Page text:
Using Value Objects to Give Meaning

martinbean profile image Martin Bean Originally published at martinbean.co.uk ・3 min read

I’m currently re-building a video on demand platform I currently operate, Your Fight Site VOD. During the build, I’ve found myself using more and more value objects.

If you’re unfamiliar with value objects, they’re simply objects that represent simple things, but not specific things. An object representing a specific thing would be an entity. These two terms are usually found when discussing Domain-driven design (or “DDD”).

An example highlighting the difference between a value object and an entity can be found in money. For example, if I had £10 and you had £10, then those two values would be equal. However, individual bank notes are numbered; we can’t have the same note, so individual notes would be represented as entities (and probably use their serial numbers as their identifiers).

Value objects for single properties

In my application, I’ve been unearthing values that can be elevated from simple, primitive values to a value object. One is a video’s duration. I store this as a simple integer (representing the number of seconds), but this presented the opportunity to create a Duration object. Now that number (i.e. 3,600) has meaning. The class looks like this:

class Duration
    private $seconds;

    public function __construct(int $seconds)
        $this->seconds = $seconds;

    public function asMinutes(): int
        return (int) floor($this->seconds / 60);

    public function asTimeString(): string
        return Carbon::today()->addSeconds($this->seconds)->toTimeString();

    public function __toString()
        return (string) $this->seconds;

The class is instantiated with an integer value (and can’t be created with any other value). As it’s a class, I can then define methods for common operations, such as getting different representations of the value (i.e. as minutes, or as a HH:MM:SS-formatted time string).

I’ve also defined as __toString() method. This is so I can use it in Eloquent models. I can add a mutator for my duration attribute to instead return this new value object:

class Video extends Model
    public function getDurationAttribute($value): ?Duration
        if ($value > 0) {
            return new Duration($value);

        return null;

Now when I call $video->duration, I’ll get a Duration instance (if the duration is greater than zero). If I use this attribute in a Blade template, then it’ll just be cast to a string and the original value presented thanks to the __toString() method:

<p>Duration: {{ $video->duration }}</p>

Value objects for multiple properties

In my application, a video can also be rented and streamed for a predetermined length of time and monetary amount. This time and amount is set by the content owner. I have three properties representing this:

  • rental_amount
  • rental_interval
  • rental_interval_count

Their names are influenced by Stripe’s plan object.

  • rental_amount is an integer, representing the price in pence.
  • rental_interval is a constant; one of day, week, month, or year.
  • rental_interval_count is the number of days/weeks/months/years a customer can rent the video.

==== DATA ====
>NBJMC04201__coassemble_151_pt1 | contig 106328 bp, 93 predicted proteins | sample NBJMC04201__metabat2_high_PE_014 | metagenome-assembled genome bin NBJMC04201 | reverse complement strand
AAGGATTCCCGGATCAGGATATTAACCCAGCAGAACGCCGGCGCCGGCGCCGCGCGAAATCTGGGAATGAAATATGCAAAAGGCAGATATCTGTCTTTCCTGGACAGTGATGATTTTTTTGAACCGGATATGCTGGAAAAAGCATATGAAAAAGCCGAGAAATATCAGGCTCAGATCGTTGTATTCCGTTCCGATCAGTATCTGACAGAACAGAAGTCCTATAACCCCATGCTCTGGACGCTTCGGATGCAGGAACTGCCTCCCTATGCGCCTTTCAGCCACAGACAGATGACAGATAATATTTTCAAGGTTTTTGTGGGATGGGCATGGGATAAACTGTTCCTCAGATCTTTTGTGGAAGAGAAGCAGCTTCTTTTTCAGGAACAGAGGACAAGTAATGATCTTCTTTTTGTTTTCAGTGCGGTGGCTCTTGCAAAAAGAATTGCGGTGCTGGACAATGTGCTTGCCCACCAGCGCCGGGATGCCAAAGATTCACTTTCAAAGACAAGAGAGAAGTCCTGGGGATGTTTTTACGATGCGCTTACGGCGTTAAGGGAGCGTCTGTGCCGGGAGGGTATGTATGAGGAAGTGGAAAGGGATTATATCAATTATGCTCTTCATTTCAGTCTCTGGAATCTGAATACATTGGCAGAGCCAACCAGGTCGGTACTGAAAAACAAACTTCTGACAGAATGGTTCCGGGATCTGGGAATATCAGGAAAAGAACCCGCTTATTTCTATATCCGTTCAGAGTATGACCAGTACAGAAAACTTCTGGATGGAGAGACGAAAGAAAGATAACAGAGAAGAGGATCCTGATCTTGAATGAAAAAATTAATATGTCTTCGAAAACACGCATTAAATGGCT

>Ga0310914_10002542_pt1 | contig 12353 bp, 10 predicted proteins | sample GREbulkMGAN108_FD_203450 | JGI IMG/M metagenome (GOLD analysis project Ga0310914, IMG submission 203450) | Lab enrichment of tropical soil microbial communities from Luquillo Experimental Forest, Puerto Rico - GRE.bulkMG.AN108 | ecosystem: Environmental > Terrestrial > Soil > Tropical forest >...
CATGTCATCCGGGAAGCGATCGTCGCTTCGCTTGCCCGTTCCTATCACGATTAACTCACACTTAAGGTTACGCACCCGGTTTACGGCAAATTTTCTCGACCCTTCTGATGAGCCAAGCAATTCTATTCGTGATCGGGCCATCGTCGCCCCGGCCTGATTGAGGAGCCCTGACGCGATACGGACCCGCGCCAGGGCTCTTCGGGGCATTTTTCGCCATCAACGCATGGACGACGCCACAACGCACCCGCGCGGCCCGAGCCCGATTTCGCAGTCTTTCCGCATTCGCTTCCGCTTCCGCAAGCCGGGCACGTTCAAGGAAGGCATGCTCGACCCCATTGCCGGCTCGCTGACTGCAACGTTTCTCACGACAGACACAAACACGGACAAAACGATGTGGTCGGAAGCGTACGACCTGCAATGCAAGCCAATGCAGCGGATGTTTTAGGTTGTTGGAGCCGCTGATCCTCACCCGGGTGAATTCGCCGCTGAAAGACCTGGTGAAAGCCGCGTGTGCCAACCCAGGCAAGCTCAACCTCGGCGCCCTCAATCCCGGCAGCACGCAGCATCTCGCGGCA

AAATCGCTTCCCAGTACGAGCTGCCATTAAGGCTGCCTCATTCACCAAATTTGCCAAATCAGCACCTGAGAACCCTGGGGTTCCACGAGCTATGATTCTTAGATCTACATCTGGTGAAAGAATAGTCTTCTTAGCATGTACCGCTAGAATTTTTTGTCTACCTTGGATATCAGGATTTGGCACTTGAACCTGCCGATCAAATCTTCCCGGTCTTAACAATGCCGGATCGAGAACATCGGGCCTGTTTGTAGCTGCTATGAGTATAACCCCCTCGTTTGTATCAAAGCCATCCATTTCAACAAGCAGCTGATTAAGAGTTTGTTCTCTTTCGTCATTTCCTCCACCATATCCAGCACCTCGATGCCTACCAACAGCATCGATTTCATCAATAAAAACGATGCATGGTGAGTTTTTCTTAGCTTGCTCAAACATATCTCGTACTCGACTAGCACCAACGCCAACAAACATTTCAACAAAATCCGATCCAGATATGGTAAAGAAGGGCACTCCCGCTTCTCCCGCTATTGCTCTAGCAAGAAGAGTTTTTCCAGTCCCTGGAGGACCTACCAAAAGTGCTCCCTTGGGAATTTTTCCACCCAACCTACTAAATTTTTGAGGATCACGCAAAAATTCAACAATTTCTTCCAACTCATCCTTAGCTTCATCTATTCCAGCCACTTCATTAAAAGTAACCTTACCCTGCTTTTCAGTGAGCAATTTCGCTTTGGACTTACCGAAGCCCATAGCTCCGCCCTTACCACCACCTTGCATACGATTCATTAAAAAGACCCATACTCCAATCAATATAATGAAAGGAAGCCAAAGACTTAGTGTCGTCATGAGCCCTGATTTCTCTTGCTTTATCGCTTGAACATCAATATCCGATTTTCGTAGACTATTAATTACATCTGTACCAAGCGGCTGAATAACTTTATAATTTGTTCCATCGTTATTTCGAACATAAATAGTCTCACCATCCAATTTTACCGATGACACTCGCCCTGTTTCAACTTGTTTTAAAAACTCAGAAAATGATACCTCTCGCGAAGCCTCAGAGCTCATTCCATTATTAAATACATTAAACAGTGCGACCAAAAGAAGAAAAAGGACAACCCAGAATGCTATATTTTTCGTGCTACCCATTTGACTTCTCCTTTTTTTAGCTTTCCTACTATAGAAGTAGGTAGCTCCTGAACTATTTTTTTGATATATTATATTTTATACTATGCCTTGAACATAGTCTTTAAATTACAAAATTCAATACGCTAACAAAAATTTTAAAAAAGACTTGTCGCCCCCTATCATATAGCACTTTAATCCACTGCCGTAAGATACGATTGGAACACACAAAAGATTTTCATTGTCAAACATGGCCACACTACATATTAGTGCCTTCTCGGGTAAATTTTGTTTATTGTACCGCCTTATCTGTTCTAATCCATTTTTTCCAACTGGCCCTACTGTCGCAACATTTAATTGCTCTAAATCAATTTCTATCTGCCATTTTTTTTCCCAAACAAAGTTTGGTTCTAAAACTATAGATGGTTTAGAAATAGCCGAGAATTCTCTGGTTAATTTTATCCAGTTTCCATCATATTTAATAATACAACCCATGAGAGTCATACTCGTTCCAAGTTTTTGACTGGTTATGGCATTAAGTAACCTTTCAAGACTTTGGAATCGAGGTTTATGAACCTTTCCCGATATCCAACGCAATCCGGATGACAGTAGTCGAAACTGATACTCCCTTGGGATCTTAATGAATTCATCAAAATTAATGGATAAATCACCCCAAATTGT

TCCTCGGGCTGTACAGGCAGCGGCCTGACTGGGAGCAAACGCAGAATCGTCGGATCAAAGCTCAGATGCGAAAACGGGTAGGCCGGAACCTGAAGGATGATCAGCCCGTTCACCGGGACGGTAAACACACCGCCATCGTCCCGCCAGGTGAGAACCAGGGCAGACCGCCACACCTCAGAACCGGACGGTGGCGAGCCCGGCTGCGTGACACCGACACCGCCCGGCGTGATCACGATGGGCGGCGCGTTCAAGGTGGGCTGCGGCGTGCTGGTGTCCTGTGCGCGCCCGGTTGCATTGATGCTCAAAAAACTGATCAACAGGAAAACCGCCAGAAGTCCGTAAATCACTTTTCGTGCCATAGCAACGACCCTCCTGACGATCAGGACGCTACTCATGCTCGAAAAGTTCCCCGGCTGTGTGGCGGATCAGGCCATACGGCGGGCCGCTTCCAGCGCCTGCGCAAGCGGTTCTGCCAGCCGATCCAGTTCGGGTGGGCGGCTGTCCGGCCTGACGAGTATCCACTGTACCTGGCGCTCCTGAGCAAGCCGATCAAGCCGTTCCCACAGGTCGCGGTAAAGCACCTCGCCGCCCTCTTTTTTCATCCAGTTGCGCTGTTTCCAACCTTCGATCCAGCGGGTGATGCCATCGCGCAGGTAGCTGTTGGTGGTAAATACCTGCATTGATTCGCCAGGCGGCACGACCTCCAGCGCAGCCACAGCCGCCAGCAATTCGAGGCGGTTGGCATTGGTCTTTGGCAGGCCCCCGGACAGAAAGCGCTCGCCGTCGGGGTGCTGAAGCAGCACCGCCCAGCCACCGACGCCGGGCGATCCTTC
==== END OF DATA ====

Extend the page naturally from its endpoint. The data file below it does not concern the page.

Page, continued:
Together, these make up what I’ve called the rental terms. I’ve therefore created a class that takes the values of these three properties:

class RentalTerms
    private $amount;
    private $interval;
    private $intervalCount;

    public function __construct(int $amount, string $interval, int $intervalCount)

        $this->amount = $amount;
        $this->interval = $interval;
        $this->intervalCount = $intervalCount;

    public function getAmountFormatted(): string
        return Cashier::formatAmount($this->amount);

    public function getIntervalFormatted(): string
        switch ($this->interval) {
            case 'day':
                return trans_choice('1 day|:count days', $this->intervalCount);
            case 'week':
                return trans_choice('1 week|:count weeks', $this->intervalCount);
            case 'month':
                return trans_choice('1 month|:count months', $this->intervalCount);
            case 'year':
                return trans_choice('1 year|:count years', $this->intervalCount);

    private function ensureIntervalIsValid(string $value): void
        if (! in_array($value, ['day', 'week', 'month', 'year'])) {
            throw new InvalidArgumentException('Interval is invalid');

As this class doesn’t map to a single value, I just added a “getter” to my Video class:

class Video extends Model
    public function getRentalTerms(): RentalTerms
        return new RentalTerms(

Again, I can use methods on the object to get the rental terms in a variety of helpful formats throughout the application, and in Blade templates:

<!-- Example: Rent for £3.99 for 1 month -->
  Rent for {{ $terms->getAmountFormatted() }}
  for {{ $terms->getIntervalFormatted() }}

Hopefully this gives you some ideas if you’ve not used value objects in your projects before!

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Martin Bean


Experienced web developer, specialising in PHP, Laravel, AWS, and related technologies.


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